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The spell Wish states:

You might be able to achieve something beyond the scope of the above examples. State your wish to the DM as precisely as possible. The DM has great latitude in ruling what occurs in such an instance, the greater the wish, the greater the likelihood that something goes wrong. This spell might simply fail, the effect you desire might only be partly achieved, or you might suffer some unforeseen consequence as a result of how you worded the wish.

And:

The stress of casting this spell to produce any effect other than duplicating another spell weakens you. [...] Finally, there is a 33 percent chance that you are unable to cast wish ever again if you suffer this stress.

If Wish fails due to the highlighted clause in the spell, does the caster suffer stress, and thus risk never being able to cast the spell again?

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Yes

The spell casting didn't fail, the wish (PHB, 288) you requested (assuming it isn't a spell duplication) failed to be granted. That's the big difference. You successfully cast wish, but it was did not successfully resolve for you (for whatever reason.)

The spell clearly states (emphasis mine):

The stress of casting this spell to produce any effect other than duplicating another spell weakens you. After enduring that stress, each time you cast a spell until you finish a long rest, you take 1d10 necrotic damage per level of that spell. This damage can't be reduced or prevented in any way. In addition, your Strength drops to 3, if it isn't 3 or lower already, for 2d4 days. For each of those days that you spend resting and doing nothing more than light activity, your remaining recovery time decreases by 2 days. Finally, there is a 33 percent chance that you are unable to cast wish ever again if you suffer this stress.

If you attempt a wish that isn't a spell duplication, then you put yourself at risk because you are now under stress.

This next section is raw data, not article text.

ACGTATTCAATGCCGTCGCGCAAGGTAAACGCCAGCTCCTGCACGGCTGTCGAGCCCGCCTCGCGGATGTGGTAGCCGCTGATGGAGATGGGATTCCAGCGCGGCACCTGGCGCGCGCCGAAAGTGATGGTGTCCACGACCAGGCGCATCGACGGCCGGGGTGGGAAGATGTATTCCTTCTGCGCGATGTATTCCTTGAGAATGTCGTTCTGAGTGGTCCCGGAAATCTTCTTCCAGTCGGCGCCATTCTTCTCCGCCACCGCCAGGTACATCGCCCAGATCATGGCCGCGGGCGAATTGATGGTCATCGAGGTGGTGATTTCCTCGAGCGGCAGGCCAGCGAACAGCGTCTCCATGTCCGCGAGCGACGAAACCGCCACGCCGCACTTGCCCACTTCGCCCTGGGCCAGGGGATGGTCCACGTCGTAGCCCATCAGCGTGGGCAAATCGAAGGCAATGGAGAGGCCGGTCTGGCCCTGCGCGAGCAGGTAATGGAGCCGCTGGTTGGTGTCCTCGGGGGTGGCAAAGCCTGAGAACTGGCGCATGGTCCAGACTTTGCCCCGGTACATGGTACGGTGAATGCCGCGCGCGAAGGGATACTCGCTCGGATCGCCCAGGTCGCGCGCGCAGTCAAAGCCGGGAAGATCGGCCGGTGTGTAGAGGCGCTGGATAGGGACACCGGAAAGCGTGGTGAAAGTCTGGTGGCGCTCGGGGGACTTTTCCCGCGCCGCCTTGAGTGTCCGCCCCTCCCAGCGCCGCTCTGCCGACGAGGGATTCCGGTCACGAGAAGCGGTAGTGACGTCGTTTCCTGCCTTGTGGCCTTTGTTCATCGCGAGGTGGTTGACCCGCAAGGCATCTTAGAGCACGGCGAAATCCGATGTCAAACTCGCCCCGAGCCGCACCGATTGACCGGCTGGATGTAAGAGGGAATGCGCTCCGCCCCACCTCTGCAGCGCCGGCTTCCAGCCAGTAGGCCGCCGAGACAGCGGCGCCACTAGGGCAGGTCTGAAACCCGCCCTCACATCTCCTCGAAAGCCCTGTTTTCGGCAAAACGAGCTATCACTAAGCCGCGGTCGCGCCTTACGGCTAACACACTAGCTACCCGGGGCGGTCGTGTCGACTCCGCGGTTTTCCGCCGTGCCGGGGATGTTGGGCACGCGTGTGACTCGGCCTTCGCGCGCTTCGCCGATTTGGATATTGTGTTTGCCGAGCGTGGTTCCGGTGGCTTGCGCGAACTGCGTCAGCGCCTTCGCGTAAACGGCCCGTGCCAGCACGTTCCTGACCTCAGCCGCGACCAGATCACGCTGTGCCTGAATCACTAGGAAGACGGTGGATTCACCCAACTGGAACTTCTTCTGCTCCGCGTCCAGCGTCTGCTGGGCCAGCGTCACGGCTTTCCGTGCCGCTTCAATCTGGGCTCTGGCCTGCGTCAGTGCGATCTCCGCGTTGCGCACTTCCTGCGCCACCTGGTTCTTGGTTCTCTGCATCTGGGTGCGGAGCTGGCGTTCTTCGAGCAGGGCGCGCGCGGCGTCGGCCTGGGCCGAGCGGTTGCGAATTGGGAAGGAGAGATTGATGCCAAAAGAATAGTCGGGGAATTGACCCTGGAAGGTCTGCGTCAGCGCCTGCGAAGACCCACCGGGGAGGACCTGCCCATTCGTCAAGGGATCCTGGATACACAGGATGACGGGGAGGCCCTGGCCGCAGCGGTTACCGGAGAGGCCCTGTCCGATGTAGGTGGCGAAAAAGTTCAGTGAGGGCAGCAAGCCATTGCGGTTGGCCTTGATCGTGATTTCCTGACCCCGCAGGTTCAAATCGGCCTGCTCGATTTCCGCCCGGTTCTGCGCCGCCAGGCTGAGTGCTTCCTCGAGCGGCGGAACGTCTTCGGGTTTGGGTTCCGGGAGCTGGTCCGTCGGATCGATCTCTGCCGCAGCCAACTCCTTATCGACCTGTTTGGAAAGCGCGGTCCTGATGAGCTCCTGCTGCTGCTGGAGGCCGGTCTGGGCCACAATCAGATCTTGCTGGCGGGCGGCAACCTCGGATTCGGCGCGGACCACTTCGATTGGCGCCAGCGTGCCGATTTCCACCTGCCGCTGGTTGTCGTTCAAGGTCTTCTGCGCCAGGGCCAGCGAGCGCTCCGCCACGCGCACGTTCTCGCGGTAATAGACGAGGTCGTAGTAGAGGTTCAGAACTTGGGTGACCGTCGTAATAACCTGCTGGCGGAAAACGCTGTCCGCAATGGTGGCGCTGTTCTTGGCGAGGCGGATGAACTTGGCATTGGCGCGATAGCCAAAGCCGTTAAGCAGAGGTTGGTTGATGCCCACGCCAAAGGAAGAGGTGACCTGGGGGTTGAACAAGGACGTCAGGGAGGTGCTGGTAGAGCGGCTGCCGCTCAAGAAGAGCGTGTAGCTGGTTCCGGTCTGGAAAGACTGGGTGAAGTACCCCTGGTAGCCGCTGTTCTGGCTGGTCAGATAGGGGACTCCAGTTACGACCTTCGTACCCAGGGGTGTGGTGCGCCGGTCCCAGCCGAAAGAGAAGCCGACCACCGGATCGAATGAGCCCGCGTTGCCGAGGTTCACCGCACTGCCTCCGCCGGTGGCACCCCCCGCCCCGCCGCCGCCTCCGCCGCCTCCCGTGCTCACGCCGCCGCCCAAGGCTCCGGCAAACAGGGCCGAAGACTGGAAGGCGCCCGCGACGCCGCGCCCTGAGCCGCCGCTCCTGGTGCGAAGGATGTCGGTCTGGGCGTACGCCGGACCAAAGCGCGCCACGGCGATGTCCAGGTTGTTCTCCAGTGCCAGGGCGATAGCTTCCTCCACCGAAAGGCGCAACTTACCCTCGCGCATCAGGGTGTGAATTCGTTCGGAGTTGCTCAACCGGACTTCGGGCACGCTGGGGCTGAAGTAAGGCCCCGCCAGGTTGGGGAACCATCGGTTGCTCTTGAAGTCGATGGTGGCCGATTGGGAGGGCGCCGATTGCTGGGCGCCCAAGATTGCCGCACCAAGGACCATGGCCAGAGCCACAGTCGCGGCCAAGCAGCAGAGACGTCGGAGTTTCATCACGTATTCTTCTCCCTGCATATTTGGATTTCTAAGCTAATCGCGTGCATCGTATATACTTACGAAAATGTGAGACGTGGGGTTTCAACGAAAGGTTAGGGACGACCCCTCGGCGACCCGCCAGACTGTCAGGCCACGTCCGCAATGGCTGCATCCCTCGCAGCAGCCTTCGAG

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  • \$\begingroup\$ What effect was produced? Or are you saying that no effect needs to be produced, the spellcaster intended an effect other than duplication to be produced when they cast it, and thus the spell was indeed cast in order to produce an non-duplicating effect? If so I think that logic is worth highlighting. \$\endgroup\$ – Vigil Oct 3 at 13:15
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    \$\begingroup\$ @Vigil It doesn't matter that the effect was or wasn't actually produced. It's the casting for that non-spell duplication effect to be produced that matters. \$\endgroup\$ – NautArch Oct 3 at 13:16
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Yes; casting the spell is what creates that effect

The casting of the spell for something other than the replication of another spell (8th level or lower) is what causes those effects.

The stress of casting this spell to produce any effect other than duplicating another spell weakens you. (wish, SRD, p. 192)

The success or failure of the attempt is based on the DM's ruling on the desired effect versus its actual outcome.

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